Horse Side Vet Guide ®

Equine Health Resource

Make a Decision about Euthanasia

The decision to euthanize a horse is often a very difficult one for horse owners. Vets have taken an oath to protect animals from suffering and be their advocate, and yet the legal owner of a horse is responsible for making this important decision. Vets may make suggestions, but ultimately you must decide.

Horses are euthanized in several ways. Most commonly, a vet injects an anesthetic (barbituate) overdose that stops the heart and brain. After injection, horses usually fall to the ground within 30-60 seconds. At this point, they are not aware. The heart usually stops quickly thereafter. Eye reflexes may persist for 30 seconds to several minutes. Horses euthanized this way may gasp or spasm several times before being quiet. Rarely, horses paddle and convulse. It is important to know that they are not aware and are not feeling pain. These are reflexes. In some cases, horses may fall hard or awkwardly. While this is hard to watch, it is important to remember that in most cases, the horse is already unconscious.

Horses are unique also, because of their size. Managing a dead horse requires heavy equipment and usually involves multiple people. Laws on disposal of carcasses differ from region to region and must be followed. There are several options for disposal of the carcass including burial at residence, farms, or pet cemeteries. In some regions, horses carcasses may be taken to landfills. Some locations have access to rendering plants and some businesses offer cremation services. As in the human funeral business, the cost of this service is to some degree dependent on the degree of personalization of the memorial and remains. In my years in practice, I have had many horse owners request hair from the horse’s mane and tail as a remembrance.

There are a variety of memorial foundations that vets contribute to in the name of particular horses. In most cases, this money funds research in equine health. The relationships we have with our horses are highly personal. The grieving process is therefore unique for each of us.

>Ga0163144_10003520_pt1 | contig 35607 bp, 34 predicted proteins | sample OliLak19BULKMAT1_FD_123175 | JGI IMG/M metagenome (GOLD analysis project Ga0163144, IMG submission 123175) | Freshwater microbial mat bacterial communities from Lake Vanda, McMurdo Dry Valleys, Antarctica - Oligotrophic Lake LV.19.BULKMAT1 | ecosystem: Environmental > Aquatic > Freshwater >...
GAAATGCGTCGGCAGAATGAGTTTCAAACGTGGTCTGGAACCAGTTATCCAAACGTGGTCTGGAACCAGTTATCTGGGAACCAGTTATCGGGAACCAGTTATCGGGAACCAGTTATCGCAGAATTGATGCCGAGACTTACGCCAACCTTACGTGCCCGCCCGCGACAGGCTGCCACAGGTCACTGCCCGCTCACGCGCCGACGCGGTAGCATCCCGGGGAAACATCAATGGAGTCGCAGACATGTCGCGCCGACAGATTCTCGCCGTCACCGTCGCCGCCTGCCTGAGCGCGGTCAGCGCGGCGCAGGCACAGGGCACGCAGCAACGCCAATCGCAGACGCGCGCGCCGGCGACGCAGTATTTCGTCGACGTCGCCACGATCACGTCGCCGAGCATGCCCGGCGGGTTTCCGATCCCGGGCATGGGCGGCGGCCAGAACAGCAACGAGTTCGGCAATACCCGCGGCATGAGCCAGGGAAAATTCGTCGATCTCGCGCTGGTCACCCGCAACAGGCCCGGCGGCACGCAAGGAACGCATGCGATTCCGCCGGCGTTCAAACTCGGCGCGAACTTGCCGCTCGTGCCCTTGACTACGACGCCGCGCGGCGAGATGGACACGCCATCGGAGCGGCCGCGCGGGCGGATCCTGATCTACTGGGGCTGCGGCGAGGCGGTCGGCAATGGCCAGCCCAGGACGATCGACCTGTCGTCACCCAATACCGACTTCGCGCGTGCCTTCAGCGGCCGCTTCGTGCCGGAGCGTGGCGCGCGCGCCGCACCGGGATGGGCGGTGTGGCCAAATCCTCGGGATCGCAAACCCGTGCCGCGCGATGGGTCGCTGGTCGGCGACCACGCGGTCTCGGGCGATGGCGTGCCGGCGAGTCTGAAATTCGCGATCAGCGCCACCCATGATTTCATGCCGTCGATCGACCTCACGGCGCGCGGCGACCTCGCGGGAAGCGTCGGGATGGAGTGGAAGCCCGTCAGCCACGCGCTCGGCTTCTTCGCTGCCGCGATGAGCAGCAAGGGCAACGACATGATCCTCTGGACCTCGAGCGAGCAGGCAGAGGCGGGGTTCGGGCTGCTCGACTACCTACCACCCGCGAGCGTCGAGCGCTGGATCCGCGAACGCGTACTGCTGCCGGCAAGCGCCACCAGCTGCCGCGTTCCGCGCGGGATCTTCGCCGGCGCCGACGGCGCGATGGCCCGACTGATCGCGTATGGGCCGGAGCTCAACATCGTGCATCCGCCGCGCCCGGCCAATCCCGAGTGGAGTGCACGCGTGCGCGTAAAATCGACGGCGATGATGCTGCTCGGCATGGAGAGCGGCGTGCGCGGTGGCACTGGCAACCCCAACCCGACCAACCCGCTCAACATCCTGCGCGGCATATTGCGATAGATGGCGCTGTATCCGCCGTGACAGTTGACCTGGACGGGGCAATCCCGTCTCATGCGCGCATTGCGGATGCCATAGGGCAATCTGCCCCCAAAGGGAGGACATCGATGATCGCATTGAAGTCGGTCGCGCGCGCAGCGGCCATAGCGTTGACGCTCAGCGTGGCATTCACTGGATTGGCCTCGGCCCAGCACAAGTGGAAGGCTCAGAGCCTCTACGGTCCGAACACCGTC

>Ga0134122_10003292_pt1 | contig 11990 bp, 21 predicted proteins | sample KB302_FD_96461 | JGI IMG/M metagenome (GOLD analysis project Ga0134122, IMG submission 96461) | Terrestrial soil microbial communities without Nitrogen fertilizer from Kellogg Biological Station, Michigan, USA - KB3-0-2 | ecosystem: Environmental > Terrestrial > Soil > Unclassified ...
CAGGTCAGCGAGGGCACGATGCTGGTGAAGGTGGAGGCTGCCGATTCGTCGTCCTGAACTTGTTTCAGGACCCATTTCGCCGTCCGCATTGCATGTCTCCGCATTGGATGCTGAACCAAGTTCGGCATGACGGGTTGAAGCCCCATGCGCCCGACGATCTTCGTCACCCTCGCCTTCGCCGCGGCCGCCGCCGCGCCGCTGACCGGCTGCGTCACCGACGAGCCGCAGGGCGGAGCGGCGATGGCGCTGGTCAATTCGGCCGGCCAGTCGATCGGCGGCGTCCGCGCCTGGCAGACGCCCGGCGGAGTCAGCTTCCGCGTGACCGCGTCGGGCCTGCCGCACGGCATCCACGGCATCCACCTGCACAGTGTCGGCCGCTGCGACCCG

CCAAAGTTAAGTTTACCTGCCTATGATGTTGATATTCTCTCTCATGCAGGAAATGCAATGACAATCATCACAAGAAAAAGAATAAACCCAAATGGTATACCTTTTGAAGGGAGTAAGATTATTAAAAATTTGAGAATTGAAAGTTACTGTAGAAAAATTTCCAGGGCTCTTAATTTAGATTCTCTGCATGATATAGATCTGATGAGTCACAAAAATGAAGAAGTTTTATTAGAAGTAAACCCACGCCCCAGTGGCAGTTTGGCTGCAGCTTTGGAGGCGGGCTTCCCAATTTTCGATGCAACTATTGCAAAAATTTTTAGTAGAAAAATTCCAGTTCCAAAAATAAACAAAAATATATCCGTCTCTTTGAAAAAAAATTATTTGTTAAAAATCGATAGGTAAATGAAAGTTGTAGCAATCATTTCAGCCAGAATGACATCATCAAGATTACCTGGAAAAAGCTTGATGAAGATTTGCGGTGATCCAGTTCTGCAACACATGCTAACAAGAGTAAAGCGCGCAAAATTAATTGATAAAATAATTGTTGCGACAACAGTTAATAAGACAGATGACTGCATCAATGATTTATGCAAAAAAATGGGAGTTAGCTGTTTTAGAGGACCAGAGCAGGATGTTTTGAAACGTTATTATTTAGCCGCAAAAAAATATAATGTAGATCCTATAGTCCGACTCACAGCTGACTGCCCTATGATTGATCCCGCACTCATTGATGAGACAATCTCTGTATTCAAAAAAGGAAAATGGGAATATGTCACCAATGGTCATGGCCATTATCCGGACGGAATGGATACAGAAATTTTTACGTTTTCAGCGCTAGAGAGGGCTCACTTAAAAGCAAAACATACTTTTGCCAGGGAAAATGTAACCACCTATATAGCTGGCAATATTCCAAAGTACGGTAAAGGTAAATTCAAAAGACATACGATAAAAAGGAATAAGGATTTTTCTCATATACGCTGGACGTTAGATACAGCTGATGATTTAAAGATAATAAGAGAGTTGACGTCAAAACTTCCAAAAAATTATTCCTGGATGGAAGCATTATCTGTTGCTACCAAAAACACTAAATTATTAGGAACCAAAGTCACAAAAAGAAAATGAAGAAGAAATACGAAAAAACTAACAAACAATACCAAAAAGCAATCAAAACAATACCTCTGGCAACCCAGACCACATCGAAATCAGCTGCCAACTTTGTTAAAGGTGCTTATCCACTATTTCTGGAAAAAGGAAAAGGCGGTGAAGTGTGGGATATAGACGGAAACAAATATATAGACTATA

Procedure

Consider the following when deciding whether to euthanize your horse:

Diagnosis & Treatment Options. Talk to your vet about the nature of the injury or illness as well all treatment options available. Ensure that you fully understand the disease process and what can be done to lessen or fully resolve the problem, and why euthanasia is being considered.

Prognosis & Future Quality of Life. Talk to your vet about your horse's prognosis, associated with all treatment options available. What will your horse's quality of life be like should you proceed with treatment? What are the chances they will be able to return to work or performance?

Pain & Pain Management. Talk to your vet about the level of pain that your horse is currently experiencing and may experience in the future, as well as all options for pain management.

Finances & Insurance. You need to be honest with yourself and your vet regarding your financial ability to continue treatment or choose surgery. Likewise, if your horse is insured you should contact the insurance company before making this decision.

Tips for safety & Success

Depending on the circumstances, it may be possible for you to take a bit of time to make this decision. Talk to your close friends and, if appropriate, seek out a second opinion from another vet.

In my years in practice, I have had many horse owners request hair from the horse's mane and tail as a remembrance.

Author: Doug Thal DVM Dipl. ABVP

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